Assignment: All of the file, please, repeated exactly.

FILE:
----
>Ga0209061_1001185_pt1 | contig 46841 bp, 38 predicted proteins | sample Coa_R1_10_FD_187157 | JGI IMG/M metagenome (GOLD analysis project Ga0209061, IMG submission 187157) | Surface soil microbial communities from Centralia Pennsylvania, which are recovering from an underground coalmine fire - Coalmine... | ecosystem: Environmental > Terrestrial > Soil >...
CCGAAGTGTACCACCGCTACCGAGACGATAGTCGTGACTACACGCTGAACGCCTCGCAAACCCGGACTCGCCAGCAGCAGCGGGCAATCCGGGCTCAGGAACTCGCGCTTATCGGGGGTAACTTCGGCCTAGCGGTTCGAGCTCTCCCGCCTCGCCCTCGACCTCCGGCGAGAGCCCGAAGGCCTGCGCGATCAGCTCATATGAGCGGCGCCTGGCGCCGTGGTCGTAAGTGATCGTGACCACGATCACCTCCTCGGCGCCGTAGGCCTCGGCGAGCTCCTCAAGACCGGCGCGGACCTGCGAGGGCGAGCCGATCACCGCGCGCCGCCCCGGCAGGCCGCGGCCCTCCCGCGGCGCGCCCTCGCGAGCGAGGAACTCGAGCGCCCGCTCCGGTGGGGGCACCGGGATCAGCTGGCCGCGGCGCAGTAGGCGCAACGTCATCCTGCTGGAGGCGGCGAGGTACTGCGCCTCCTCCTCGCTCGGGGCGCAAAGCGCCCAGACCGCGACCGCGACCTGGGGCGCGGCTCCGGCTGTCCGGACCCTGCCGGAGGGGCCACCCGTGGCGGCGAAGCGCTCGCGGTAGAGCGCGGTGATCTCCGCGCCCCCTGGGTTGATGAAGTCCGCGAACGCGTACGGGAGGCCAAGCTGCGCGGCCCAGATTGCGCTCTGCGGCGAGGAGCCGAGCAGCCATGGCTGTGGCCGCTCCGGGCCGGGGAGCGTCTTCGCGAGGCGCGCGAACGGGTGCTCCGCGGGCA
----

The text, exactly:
>Ga0209061_1001185_pt1 | contig 46841 bp, 38 predicted proteins | sample Coa_R1_10_FD_187157 | JGI IMG/M metagenome (GOLD analysis project Ga0209061, IMG submission 187157) | Surface soil microbial communities from Centralia Pennsylvania, which are recovering from an underground coalmine fire - Coalmine... | ecosystem: Environmental > Terrestrial > Soil >...
CCGAAGTGTACCACCGCTACCGAGACGATAGTCGTGACTACACGCTGAACGCCTCGCAAACCCGGACTCGCCAGCAGCAGCGGGCAATCCGGGCTCAGGAACTCGCGCTTATCGGGGGTAACTTCGGCCTAGCGGTTCGAGCTCTCCCGCCTCGCCCTCGACCTCCGGCGAGAGCCCGAAGGCCTGCGCGATCAGCTCATATGAGCGGCGCCTGGCGCCGTGGTCGTAAGTGATCGTGACCACGATCACCTCCTCGGCGCCGTAGGCCTCGGCGAGCTCCTCAAGACCGGCGCGGACCTGCGAGGGCGAGCCGATCACCGCGCGCCGCCCCGGCAGGCCGCGGCCCTCCCGCGGCGCGCCCTCGCGAGCGAGGAACTCGAGCGCCCGCTCCGGTGGGGGCACCGGGATCAGCTGGCCGCGGCGCAGTAGGCGCAACGTCATCCTGCTGGAGGCGGCGAGGTACTGCGCCTCCTCCTCGCTCGGGGCGCAAAGCGCCCAGACCGCGACCGCGACCTGGGGCGCGGCTCCGGCTGTCCGGACCCTGCCGGAGGGGCCACCCGTGGCGGCGAAGCGCTCGCGGTAGAGCGCGGTGATCTCCGCGCCCCCTGGGTTGATGAAGTCCGCGAACGCGTACGGGAGGCCAAGCTGCGCGGCCCAGATTGCGCTCTGCGGCGAGGAGCCGAGCAGCCATGGCTGTGGCCGCTCCGGGCCGGGGAGCGTCTTCGCGAGGCGCGCGAACGGGTGCTCCGCGGGCA